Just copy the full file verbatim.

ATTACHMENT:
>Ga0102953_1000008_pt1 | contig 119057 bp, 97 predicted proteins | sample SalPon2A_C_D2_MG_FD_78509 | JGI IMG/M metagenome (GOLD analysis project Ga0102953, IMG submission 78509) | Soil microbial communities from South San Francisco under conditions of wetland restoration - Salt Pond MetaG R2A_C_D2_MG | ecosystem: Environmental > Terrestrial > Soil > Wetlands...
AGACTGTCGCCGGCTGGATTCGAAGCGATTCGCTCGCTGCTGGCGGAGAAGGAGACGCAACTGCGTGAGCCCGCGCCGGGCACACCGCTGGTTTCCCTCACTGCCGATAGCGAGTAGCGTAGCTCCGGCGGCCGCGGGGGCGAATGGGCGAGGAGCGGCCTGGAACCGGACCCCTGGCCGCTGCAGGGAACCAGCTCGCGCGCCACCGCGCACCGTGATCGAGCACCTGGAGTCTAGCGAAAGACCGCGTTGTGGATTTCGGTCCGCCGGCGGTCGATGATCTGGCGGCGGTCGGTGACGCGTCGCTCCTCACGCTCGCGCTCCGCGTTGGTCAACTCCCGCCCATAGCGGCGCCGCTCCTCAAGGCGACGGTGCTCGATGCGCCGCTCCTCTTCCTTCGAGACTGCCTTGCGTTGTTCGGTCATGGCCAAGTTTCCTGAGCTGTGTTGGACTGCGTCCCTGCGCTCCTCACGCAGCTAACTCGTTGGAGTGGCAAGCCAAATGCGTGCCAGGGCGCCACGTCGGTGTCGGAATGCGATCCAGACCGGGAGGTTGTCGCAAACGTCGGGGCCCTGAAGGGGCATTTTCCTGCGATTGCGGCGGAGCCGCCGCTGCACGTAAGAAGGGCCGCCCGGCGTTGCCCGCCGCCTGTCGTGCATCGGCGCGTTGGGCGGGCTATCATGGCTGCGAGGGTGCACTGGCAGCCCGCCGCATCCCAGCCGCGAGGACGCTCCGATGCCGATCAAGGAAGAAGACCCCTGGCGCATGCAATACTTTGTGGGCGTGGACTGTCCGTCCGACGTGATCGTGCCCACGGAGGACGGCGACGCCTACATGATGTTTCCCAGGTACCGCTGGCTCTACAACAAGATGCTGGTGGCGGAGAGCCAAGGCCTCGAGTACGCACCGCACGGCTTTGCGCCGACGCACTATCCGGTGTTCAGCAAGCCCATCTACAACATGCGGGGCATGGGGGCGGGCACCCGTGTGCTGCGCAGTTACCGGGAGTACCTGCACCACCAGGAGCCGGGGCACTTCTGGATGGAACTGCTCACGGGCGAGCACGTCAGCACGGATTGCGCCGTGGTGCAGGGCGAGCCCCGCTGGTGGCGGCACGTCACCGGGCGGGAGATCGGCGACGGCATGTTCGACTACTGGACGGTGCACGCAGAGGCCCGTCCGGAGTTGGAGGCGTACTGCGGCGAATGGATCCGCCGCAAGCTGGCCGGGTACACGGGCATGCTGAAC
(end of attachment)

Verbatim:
>Ga0102953_1000008_pt1 | contig 119057 bp, 97 predicted proteins | sample SalPon2A_C_D2_MG_FD_78509 | JGI IMG/M metagenome (GOLD analysis project Ga0102953, IMG submission 78509) | Soil microbial communities from South San Francisco under conditions of wetland restoration - Salt Pond MetaG R2A_C_D2_MG | ecosystem: Environmental > Terrestrial > Soil > Wetlands...
AGACTGTCGCCGGCTGGATTCGAAGCGATTCGCTCGCTGCTGGCGGAGAAGGAGACGCAACTGCGTGAGCCCGCGCCGGGCACACCGCTGGTTTCCCTCACTGCCGATAGCGAGTAGCGTAGCTCCGGCGGCCGCGGGGGCGAATGGGCGAGGAGCGGCCTGGAACCGGACCCCTGGCCGCTGCAGGGAACCAGCTCGCGCGCCACCGCGCACCGTGATCGAGCACCTGGAGTCTAGCGAAAGACCGCGTTGTGGATTTCGGTCCGCCGGCGGTCGATGATCTGGCGGCGGTCGGTGACGCGTCGCTCCTCACGCTCGCGCTCCGCGTTGGTCAACTCCCGCCCATAGCGGCGCCGCTCCTCAAGGCGACGGTGCTCGATGCGCCGCTCCTCTTCCTTCGAGACTGCCTTGCGTTGTTCGGTCATGGCCAAGTTTCCTGAGCTGTGTTGGACTGCGTCCCTGCGCTCCTCACGCAGCTAACTCGTTGGAGTGGCAAGCCAAATGCGTGCCAGGGCGCCACGTCGGTGTCGGAATGCGATCCAGACCGGGAGGTTGTCGCAAACGTCGGGGCCCTGAAGGGGCATTTTCCTGCGATTGCGGCGGAGCCGCCGCTGCACGTAAGAAGGGCCGCCCGGCGTTGCCCGCCGCCTGTCGTGCATCGGCGCGTTGGGCGGGCTATCATGGCTGCGAGGGTGCACTGGCAGCCCGCCGCATCCCAGCCGCGAGGACGCTCCGATGCCGATCAAGGAAGAAGACCCCTGGCGCATGCAATACTTTGTGGGCGTGGACTGTCCGTCCGACGTGATCGTGCCCACGGAGGACGGCGACGCCTACATGATGTTTCCCAGGTACCGCTGGCTCTACAACAAGATGCTGGTGGCGGAGAGCCAAGGCCTCGAGTACGCACCGCACGGCTTTGCGCCGACGCACTATCCGGTGTTCAGCAAGCCCATCTACAACATGCGGGGCATGGGGGCGGGCACCCGTGTGCTGCGCAGTTACCGGGAGTACCTGCACCACCAGGAGCCGGGGCACTTCTGGATGGAACTGCTCACGGGCGAGCACGTCAGCACGGATTGCGCCGTGGTGCAGGGCGAGCCCCGCTGGTGGCGGCACGTCACCGGGCGGGAGATCGGCGACGGCATGTTCGACTACTGGACGGTGCACGCAGAGGCCCGTCCGGAGTTGGAGGCGTACTGCGGCGAATGGATCCGCCGCAAGCTGGCCGGGTACACGGGCATGCTGAAC